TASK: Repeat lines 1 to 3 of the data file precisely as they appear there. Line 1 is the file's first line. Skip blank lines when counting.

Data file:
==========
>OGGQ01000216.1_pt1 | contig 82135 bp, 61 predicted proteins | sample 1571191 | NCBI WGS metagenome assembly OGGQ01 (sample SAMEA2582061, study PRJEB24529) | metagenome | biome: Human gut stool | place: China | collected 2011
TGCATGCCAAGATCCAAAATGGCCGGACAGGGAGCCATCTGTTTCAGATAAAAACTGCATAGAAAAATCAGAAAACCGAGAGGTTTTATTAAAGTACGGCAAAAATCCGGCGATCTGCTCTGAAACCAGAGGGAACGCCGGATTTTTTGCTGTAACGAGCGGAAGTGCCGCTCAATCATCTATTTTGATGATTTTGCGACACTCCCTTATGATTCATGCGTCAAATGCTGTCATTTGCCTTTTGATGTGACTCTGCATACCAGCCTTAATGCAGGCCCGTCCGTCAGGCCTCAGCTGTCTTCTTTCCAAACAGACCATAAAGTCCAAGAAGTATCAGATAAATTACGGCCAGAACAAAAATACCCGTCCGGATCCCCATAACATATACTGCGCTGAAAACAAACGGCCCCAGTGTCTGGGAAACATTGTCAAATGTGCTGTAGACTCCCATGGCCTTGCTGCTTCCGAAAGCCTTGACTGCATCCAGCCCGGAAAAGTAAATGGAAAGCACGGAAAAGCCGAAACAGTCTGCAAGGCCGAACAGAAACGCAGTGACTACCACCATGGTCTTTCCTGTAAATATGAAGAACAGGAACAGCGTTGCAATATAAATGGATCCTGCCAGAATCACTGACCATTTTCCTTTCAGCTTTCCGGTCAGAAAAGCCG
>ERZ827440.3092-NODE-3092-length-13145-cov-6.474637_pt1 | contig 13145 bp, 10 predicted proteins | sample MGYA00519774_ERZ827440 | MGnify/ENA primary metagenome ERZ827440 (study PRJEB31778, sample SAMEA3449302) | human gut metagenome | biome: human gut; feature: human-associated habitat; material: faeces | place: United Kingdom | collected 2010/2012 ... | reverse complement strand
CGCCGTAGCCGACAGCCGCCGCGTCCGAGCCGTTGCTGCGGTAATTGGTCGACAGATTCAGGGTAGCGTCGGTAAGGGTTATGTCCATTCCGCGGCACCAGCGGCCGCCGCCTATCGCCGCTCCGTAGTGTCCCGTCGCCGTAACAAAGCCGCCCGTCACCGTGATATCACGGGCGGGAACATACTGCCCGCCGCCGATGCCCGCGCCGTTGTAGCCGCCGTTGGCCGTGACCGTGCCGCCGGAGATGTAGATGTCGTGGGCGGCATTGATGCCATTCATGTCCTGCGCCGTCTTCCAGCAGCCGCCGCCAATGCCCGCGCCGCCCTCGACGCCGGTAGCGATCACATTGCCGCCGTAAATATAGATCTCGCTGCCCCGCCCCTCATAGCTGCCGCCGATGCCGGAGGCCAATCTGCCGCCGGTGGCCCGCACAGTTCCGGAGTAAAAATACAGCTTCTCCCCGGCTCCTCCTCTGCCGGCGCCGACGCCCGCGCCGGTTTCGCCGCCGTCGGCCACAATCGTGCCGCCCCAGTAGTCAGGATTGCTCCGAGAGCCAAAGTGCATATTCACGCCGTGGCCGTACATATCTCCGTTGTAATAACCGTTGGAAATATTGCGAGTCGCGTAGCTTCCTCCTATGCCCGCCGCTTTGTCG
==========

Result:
>OGGQ01000216.1_pt1 | contig 82135 bp, 61 predicted proteins | sample 1571191 | NCBI WGS metagenome assembly OGGQ01 (sample SAMEA2582061, study PRJEB24529) | metagenome | biome: Human gut stool | place: China | collected 2011
TGCATGCCAAGATCCAAAATGGCCGGACAGGGAGCCATCTGTTTCAGATAAAAACTGCATAGAAAAATCAGAAAACCGAGAGGTTTTATTAAAGTACGGCAAAAATCCGGCGATCTGCTCTGAAACCAGAGGGAACGCCGGATTTTTTGCTGTAACGAGCGGAAGTGCCGCTCAATCATCTATTTTGATGATTTTGCGACACTCCCTTATGATTCATGCGTCAAATGCTGTCATTTGCCTTTTGATGTGACTCTGCATACCAGCCTTAATGCAGGCCCGTCCGTCAGGCCTCAGCTGTCTTCTTTCCAAACAGACCATAAAGTCCAAGAAGTATCAGATAAATTACGGCCAGAACAAAAATACCCGTCCGGATCCCCATAACATATACTGCGCTGAAAACAAACGGCCCCAGTGTCTGGGAAACATTGTCAAATGTGCTGTAGACTCCCATGGCCTTGCTGCTTCCGAAAGCCTTGACTGCATCCAGCCCGGAAAAGTAAATGGAAAGCACGGAAAAGCCGAAACAGTCTGCAAGGCCGAACAGAAACGCAGTGACTACCACCATGGTCTTTCCTGTAAATATGAAGAACAGGAACAGCGTTGCAATATAAATGGATCCTGCCAGAATCACTGACCATTTTCCTTTCAGCTTTCCGGTCAGAAAAGCCG
>ERZ827440.3092-NODE-3092-length-13145-cov-6.474637_pt1 | contig 13145 bp, 10 predicted proteins | sample MGYA00519774_ERZ827440 | MGnify/ENA primary metagenome ERZ827440 (study PRJEB31778, sample SAMEA3449302) | human gut metagenome | biome: human gut; feature: human-associated habitat; material: faeces | place: United Kingdom | collected 2010/2012 ... | reverse complement strand